Here’s a tip for those in the bird conservation community who persist in their witch-hunt against free-roaming cats: be careful what you wish for.
For several years now, the National Audubon Society and American Bird Conservancy have co-opted, twisted, and misrepresented any scrap of published science they could find—however indefensible—suggesting that such cats might have an impact on bird populations. And, as I’ve demonstrated time and time again, there’s an audience out there for such propaganda.
But what if their campaign has been too effective—with the wrong audience?
According to a story in last Friday’s edition of BloombergBusinessweek, the Department of the Interior has “loosened restrictions designed to reduce the threat [to eagles] from wind farms.”  This, not surprisingly, did not go over well with, among others, Audubon leadership.
“Instead of balancing the need for conservation and renewable energy, Interior wrote the wind industry a blank check,” complained Audubon CEO David Yarnold in a statement describing the move as “greenlight[ing] eagle slaughter at wind farms.” “It’s outrageous that the government is sanctioning the killing of America’s symbol, the bald eagle.’”
And we know from previous experience that it takes a lot to outrage David Yarnold.
He didn’t seem at all outraged, for example, when Ted Williams, long-time editor-at-large for Audubon magazine, publicly recommended the use of an over-the-counter pain reliever—toxic to cats—as one of “two effective, humane alternatives to the cat hell of TNR.” Following a brief suspension, Williams was back on the job, a one-eighty Yarnold seemed to justify, at least in part, with “Audubon’s long-standing view, strongly supported by the best available science and laid out in a resolution by our board of directors […] that cats—particularly feral cats—are a leading cause of bird deaths.” 
Frank Gill, Audubon’s chief scientist from 1996 to 2005, adopted a similar interpretation of “the best available science” over the three editions of his book Ornithology, a standard university text, demonstrating a clear a shift in the direction of the witch-hunt agenda.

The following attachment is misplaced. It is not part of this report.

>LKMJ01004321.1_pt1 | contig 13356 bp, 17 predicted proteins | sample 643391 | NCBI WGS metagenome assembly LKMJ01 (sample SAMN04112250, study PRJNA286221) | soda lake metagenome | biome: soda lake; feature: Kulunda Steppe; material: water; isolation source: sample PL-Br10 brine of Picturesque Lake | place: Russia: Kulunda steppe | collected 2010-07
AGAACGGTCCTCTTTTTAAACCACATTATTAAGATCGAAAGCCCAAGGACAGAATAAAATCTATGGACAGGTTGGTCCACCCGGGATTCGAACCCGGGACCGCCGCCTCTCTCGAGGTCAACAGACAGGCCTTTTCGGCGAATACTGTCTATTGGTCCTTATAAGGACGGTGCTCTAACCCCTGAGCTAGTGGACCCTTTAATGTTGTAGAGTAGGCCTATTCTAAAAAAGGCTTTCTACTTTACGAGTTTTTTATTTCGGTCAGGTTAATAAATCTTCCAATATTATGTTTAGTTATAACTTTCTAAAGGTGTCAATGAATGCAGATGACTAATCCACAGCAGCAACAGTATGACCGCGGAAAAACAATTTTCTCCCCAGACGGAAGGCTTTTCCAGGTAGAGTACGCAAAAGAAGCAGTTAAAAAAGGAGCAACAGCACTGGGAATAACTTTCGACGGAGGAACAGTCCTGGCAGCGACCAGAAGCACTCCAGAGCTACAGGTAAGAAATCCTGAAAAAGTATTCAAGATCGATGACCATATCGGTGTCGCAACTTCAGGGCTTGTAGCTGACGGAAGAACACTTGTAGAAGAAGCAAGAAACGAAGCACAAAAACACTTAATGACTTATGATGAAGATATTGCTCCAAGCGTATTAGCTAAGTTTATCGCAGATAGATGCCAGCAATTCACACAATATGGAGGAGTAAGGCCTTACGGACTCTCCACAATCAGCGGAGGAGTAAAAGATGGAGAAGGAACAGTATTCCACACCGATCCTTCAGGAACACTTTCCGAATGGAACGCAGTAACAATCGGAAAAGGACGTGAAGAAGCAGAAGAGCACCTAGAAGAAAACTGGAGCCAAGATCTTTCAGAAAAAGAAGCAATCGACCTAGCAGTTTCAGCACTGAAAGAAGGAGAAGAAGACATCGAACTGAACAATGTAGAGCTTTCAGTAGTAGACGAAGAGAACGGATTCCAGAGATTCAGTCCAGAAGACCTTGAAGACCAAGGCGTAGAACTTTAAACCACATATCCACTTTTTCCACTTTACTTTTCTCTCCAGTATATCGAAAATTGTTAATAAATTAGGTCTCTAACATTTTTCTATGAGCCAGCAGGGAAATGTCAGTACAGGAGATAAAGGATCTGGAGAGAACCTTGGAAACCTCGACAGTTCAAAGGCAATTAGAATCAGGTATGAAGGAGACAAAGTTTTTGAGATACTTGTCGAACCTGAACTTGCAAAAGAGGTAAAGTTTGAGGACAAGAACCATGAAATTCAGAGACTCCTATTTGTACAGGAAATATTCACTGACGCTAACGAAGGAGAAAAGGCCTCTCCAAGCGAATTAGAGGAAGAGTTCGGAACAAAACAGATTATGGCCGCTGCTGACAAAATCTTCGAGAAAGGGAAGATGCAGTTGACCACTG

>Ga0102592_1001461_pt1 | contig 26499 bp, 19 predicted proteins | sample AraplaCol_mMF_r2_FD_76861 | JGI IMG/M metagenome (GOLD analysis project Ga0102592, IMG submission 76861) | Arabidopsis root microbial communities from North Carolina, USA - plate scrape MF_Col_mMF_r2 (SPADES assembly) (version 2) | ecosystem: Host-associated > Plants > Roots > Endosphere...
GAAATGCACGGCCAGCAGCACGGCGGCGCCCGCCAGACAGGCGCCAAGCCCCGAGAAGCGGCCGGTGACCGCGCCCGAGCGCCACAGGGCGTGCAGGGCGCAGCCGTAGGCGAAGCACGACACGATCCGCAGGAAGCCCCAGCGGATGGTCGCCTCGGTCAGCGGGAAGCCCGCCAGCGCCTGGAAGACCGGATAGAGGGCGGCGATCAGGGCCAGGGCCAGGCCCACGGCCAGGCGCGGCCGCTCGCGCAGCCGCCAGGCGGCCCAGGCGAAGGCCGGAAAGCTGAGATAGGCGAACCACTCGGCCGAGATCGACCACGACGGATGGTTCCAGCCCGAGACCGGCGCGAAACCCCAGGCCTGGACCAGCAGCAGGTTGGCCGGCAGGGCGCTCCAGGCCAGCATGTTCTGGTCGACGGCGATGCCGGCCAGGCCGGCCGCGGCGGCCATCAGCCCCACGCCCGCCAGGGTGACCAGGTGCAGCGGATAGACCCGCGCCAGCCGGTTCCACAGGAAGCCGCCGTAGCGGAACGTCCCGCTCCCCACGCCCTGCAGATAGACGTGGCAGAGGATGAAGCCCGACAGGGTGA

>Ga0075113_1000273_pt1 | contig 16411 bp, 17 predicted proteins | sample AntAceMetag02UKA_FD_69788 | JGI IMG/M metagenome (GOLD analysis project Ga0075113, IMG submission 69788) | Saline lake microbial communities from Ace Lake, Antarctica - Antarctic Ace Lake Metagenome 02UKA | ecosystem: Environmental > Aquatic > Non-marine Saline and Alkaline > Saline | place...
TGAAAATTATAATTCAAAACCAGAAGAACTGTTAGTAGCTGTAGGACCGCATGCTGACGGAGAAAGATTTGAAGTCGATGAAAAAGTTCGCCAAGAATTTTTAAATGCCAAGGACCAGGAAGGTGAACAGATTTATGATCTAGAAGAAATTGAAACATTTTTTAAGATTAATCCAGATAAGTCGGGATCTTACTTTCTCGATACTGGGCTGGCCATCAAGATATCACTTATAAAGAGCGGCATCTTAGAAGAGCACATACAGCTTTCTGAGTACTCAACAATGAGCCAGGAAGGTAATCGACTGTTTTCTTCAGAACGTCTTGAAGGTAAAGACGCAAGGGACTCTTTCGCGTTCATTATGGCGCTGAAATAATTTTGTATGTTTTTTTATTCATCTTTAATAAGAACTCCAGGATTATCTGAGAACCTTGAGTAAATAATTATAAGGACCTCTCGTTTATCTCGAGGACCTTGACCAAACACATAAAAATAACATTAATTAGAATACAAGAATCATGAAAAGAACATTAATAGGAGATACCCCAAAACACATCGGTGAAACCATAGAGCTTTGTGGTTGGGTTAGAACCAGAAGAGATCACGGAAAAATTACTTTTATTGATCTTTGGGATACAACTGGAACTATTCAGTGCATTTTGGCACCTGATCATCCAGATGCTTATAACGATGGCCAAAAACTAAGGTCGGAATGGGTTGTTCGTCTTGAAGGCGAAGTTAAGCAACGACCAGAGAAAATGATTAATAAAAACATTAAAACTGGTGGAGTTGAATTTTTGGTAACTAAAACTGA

Audubon’s not alone, of course; ABC launched its Cats Indoors program in 1997. Sixteen years later, the organization is still promoting some of its original materials—containing misinformation debunked nearly 10 years ago by Ellen Perry Berkeley. 
More recently, ABC sent a letter to DOI Secretary Sally Jewell “urg[ing] swift action to address the threat to wildlife populations and human health posed by feral cats,” and, in a move that once again betrayed a troubling disregard for science, hired long-time TNR opponent Michael Hutchins—whose work I’ve criticized almost since the time I launched this blog—to “oversee the organization’s Bird-Smart wind energy campaign.”
All of which confirms their commitment to the witch-hunt—and, more broadly, to science only in the service of their own agenda.
Unfortunately, there’s no way to tell if all of this campaigning against free-roaming cats and TNR had anything to do with DOI’s decision—which, sadly, will likely mean the deaths of more eagles. But it wouldn’t be the first time the argument’s been made: seen against the alleged impacts of cats, wind turbines seem utterly benign (a topic I touched on in a March 2011 post). Either way, though, it had to sting—especially in light of a landmark settlement just last month in which Duke Energy agreed to pay $1 million as a penalty for birds killed at its Wyoming wind turbine farms.
Adding to the sting was the source of the decision: DOI oversees the U.S. Fish and Wildlife Service, with which ABC has enjoyed a cozy relationship for years.
The worst, though, may be yet to come, if supporters of Audubon and ABC take the news as evidence of the organizations’ misplaced priorities. Perhaps the chickens are finally coming home to roost.
1. Doom, J. U.S. Eases Turbine Bird-Death Rule as Cats Kill Millions. BloombergBusinessweek, 2013. http://www.businessweek.com/news/2013-12-06/u-dot-s-dot-eases-turbine-bird-death-rule-as-cats-kill-millions
2. Yarnold, D. Audubon and Ted Williams. The Perch, 2013. http://magblog.audubon.org/audubon-and-ted-williams
3. Berkeley, E.P., TNR Past present and future: A history of the trap-neuter-return movement. 2004, Bethesda, MD: Alley Cat Allies.